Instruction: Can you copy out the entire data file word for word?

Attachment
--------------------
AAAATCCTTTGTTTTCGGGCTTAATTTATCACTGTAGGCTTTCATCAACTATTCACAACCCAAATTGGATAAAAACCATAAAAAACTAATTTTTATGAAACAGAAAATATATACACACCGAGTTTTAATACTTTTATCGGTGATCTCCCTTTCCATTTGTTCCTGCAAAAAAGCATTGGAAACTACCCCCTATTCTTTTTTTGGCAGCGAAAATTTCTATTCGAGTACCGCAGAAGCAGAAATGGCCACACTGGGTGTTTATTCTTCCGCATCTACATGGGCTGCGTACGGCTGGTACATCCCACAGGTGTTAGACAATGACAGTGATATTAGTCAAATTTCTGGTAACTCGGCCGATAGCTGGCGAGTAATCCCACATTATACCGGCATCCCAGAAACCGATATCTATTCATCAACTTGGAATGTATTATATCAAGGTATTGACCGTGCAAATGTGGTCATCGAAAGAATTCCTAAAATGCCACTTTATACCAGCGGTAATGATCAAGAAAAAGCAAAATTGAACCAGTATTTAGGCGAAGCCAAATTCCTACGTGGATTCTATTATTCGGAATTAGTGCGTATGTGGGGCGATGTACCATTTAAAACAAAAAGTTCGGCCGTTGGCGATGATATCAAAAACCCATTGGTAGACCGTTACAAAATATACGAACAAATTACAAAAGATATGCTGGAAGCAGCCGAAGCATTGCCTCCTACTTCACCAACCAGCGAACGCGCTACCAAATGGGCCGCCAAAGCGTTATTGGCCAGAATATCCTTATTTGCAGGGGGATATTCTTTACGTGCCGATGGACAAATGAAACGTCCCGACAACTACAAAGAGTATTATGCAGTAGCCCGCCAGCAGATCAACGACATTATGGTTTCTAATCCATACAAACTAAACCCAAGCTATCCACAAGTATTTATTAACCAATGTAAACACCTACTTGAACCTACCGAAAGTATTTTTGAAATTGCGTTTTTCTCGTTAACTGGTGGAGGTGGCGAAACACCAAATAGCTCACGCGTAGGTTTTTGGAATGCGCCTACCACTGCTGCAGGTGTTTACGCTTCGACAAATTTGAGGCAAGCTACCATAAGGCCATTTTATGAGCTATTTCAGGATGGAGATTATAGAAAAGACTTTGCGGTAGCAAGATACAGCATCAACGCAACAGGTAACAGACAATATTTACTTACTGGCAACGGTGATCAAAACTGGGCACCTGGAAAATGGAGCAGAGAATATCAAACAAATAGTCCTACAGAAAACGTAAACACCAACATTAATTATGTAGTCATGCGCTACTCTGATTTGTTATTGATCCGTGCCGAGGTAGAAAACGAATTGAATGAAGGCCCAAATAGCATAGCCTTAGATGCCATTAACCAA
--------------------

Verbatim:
AAAATCCTTTGTTTTCGGGCTTAATTTATCACTGTAGGCTTTCATCAACTATTCACAACCCAAATTGGATAAAAACCATAAAAAACTAATTTTTATGAAACAGAAAATATATACACACCGAGTTTTAATACTTTTATCGGTGATCTCCCTTTCCATTTGTTCCTGCAAAAAAGCATTGGAAACTACCCCCTATTCTTTTTTTGGCAGCGAAAATTTCTATTCGAGTACCGCAGAAGCAGAAATGGCCACACTGGGTGTTTATTCTTCCGCATCTACATGGGCTGCGTACGGCTGGTACATCCCACAGGTGTTAGACAATGACAGTGATATTAGTCAAATTTCTGGTAACTCGGCCGATAGCTGGCGAGTAATCCCACATTATACCGGCATCCCAGAAACCGATATCTATTCATCAACTTGGAATGTATTATATCAAGGTATTGACCGTGCAAATGTGGTCATCGAAAGAATTCCTAAAATGCCACTTTATACCAGCGGTAATGATCAAGAAAAAGCAAAATTGAACCAGTATTTAGGCGAAGCCAAATTCCTACGTGGATTCTATTATTCGGAATTAGTGCGTATGTGGGGCGATGTACCATTTAAAACAAAAAGTTCGGCCGTTGGCGATGATATCAAAAACCCATTGGTAGACCGTTACAAAATATACGAACAAATTACAAAAGATATGCTGGAAGCAGCCGAAGCATTGCCTCCTACTTCACCAACCAGCGAACGCGCTACCAAATGGGCCGCCAAAGCGTTATTGGCCAGAATATCCTTATTTGCAGGGGGATATTCTTTACGTGCCGATGGACAAATGAAACGTCCCGACAACTACAAAGAGTATTATGCAGTAGCCCGCCAGCAGATCAACGACATTATGGTTTCTAATCCATACAAACTAAACCCAAGCTATCCACAAGTATTTATTAACCAATGTAAACACCTACTTGAACCTACCGAAAGTATTTTTGAAATTGCGTTTTTCTCGTTAACTGGTGGAGGTGGCGAAACACCAAATAGCTCACGCGTAGGTTTTTGGAATGCGCCTACCACTGCTGCAGGTGTTTACGCTTCGACAAATTTGAGGCAAGCTACCATAAGGCCATTTTATGAGCTATTTCAGGATGGAGATTATAGAAAAGACTTTGCGGTAGCAAGATACAGCATCAACGCAACAGGTAACAGACAATATTTACTTACTGGCAACGGTGATCAAAACTGGGCACCTGGAAAATGGAGCAGAGAATATCAAACAAATAGTCCTACAGAAAACGTAAACACCAACATTAATTATGTAGTCATGCGCTACTCTGATTTGTTATTGATCCGTGCCGAGGTAGAAAACGAATTGAATGAAGGCCCAAATAGCATAGCCTTAGATGCCATTAACCAA